potential of a multi-pole
For brevity, let . For dipole potentials have the form
where , and are the direction cosines of the radius vector of the point of observation . The function , for example, is interpreted as a dipole potential with moment 1 and axis , that is, the limit as of the sum of the Newton potentials of a mass placed at , and a mass placed at ; otherwise this function can be represented as the magnetic potential of a small magnet placed at the origin along the axis . Similarly, the functions and are dipole potentials with axes and , respectively. By taking linear combinations of these functions it is possible to obtain the potential of an arbitrarily oriented dipole with any moment . For a quadrupole potential arises, obtained by a limit transition from a fixed system of four point masses whose total mass is always equal to zero, etc.
The Newton potential of a bounded body of density , situated so that , can be expanded in a series of multi-pole potentials:
is the total mass of the body , and the coefficients
are called dipole moments for , quadrupole moments for , and, in general, multi-pole moments for . The series (1) differs from the expansion of in spherical functions,
by rearrangement of the terms; the terms of (2) can also be interpreted as potentials of multi-poles that are oriented in a special way (see ). Therefore the coefficients are also often called, respectively, dipole, quadrupole and, more generally, multi-pole moments.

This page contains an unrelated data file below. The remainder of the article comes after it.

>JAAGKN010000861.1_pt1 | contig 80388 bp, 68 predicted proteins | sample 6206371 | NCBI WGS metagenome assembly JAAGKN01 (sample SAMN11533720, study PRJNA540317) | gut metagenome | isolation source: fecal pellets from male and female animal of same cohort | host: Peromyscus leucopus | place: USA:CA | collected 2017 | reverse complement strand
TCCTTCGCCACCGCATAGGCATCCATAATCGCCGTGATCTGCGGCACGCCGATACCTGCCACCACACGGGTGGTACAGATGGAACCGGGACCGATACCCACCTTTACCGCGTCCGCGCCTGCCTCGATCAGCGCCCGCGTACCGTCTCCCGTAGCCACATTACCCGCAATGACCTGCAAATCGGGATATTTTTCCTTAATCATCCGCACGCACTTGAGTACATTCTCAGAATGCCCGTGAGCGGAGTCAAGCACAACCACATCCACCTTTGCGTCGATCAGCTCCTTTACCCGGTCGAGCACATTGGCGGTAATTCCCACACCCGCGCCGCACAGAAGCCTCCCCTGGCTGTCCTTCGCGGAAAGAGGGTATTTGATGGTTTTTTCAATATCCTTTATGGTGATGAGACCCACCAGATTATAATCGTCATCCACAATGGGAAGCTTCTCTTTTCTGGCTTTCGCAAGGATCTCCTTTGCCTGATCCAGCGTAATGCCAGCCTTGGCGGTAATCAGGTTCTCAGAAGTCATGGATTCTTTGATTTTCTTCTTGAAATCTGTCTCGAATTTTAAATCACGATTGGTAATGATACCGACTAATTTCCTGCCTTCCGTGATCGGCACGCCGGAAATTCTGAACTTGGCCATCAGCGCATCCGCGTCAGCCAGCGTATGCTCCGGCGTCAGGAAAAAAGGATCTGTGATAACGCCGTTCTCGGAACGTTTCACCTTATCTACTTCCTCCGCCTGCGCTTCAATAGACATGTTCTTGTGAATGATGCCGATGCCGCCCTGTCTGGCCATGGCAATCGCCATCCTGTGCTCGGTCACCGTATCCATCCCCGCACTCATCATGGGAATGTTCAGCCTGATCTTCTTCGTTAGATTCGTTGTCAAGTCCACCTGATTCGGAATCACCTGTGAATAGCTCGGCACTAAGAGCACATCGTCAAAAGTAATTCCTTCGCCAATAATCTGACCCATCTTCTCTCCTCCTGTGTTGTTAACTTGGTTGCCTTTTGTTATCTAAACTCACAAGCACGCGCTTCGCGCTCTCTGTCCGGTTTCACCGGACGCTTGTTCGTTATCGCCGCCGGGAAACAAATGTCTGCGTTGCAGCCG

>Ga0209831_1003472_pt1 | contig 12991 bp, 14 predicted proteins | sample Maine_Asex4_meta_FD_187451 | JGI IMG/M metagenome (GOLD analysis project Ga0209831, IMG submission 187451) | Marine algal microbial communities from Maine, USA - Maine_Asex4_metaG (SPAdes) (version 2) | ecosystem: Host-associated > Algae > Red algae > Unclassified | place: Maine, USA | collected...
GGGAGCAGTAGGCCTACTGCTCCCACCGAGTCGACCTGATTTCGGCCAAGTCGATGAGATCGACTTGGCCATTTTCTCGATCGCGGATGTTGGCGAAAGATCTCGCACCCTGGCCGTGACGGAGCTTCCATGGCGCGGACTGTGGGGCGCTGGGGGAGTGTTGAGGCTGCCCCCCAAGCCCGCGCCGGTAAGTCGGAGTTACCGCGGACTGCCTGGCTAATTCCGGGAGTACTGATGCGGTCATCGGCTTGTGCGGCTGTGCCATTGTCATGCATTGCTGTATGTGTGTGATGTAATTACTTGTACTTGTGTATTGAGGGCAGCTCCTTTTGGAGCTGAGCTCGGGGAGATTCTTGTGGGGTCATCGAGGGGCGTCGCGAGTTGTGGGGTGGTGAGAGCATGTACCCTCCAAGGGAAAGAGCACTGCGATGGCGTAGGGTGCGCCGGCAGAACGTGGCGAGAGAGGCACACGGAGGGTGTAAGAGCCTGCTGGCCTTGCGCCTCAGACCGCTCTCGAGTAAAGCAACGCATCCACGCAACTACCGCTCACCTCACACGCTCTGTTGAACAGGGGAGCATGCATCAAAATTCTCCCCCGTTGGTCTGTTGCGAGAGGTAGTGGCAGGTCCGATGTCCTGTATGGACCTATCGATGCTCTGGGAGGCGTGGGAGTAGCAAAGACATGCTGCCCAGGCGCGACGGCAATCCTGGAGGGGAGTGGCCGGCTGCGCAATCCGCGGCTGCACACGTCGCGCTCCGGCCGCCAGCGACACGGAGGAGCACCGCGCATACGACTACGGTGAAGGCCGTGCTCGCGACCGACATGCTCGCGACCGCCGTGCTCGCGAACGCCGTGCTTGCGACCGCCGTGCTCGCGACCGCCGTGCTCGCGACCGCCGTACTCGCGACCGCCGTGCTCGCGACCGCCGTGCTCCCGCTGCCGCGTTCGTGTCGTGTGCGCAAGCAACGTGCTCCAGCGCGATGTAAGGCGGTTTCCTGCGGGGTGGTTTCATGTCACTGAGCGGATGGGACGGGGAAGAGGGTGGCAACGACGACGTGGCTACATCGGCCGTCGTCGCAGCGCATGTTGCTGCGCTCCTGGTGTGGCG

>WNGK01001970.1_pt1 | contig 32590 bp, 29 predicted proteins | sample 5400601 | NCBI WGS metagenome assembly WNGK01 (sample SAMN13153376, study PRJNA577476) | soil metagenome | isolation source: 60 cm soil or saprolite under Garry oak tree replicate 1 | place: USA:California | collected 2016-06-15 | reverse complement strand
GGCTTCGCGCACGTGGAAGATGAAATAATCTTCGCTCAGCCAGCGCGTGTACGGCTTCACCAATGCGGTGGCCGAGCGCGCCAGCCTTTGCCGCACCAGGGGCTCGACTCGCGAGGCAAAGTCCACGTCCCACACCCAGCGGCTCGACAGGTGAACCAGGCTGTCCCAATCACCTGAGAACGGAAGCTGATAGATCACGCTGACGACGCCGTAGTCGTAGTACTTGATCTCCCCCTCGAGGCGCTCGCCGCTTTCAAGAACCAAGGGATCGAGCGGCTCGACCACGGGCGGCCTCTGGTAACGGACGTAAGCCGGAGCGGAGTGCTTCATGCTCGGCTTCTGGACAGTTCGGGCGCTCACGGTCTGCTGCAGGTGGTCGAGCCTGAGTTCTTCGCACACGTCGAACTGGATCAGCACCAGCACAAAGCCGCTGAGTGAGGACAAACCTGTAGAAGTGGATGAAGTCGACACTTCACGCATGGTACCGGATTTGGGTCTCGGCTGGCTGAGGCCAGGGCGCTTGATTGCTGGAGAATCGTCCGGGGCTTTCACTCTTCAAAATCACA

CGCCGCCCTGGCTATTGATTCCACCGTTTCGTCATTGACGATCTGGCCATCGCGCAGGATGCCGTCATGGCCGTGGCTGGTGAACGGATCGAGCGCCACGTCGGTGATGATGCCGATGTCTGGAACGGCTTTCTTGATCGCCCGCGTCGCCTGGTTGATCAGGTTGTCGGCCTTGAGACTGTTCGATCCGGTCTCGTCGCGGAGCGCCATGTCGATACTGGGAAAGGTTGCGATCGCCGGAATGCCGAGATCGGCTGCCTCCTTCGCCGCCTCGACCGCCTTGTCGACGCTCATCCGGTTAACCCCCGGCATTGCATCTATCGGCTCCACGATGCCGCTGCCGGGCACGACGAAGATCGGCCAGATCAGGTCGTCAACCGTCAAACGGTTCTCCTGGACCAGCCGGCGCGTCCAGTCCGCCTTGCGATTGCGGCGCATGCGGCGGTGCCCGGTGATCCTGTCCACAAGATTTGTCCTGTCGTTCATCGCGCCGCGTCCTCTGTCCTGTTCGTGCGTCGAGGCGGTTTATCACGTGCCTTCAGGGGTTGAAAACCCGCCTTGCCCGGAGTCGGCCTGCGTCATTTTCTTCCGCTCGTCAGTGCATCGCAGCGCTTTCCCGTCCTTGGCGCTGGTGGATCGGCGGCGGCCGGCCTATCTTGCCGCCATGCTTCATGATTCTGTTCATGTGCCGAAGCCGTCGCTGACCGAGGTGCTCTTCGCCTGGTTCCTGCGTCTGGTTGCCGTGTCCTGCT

Expansions of the type (1) and (2) are used in the description and approximate representation of scalar and vector potentials, not only in connection with the fundamental solution of the Laplace equation, but also of the Helmholtz equation (see ).
In the hydrodynamics of planar flows of an ideal incompressible fluid there are also applications of complex multi-pole potentials of the form
where is a complex variable and and are, respectively, the moment and angle of orientation of the multi-pole. The dipole potential obtained for , and can be interpreted as the limit as of the sum of the complex potentials of a source of capacity 1 at and a sink of capacity 1 at . The expansion (1) here corresponds to the expansion of the complex potential of the velocity of the flow of a streamlined planar body , in a neighbourhood of the point at infinity:
Here the action of the streamlined body is replaced by the resultant action of multi-pole potentials placed at the origin (see ).
|||F.M. Morse, "Methods of theoretical physics" , 2 , McGraw-Hill (1953)|
|||J.D. Jackson, "Classical electrodynamics" , Wiley (1962)|
|||L.M. Milne-Thomson, "Theoretical hydrodynamics" , Macmillan (1950)|
Multi-pole potential. E.D. Solomentsev (originator), Encyclopedia of Mathematics. URL: http://www.encyclopediaofmath.org/index.php?title=Multi-pole_potential&oldid=11369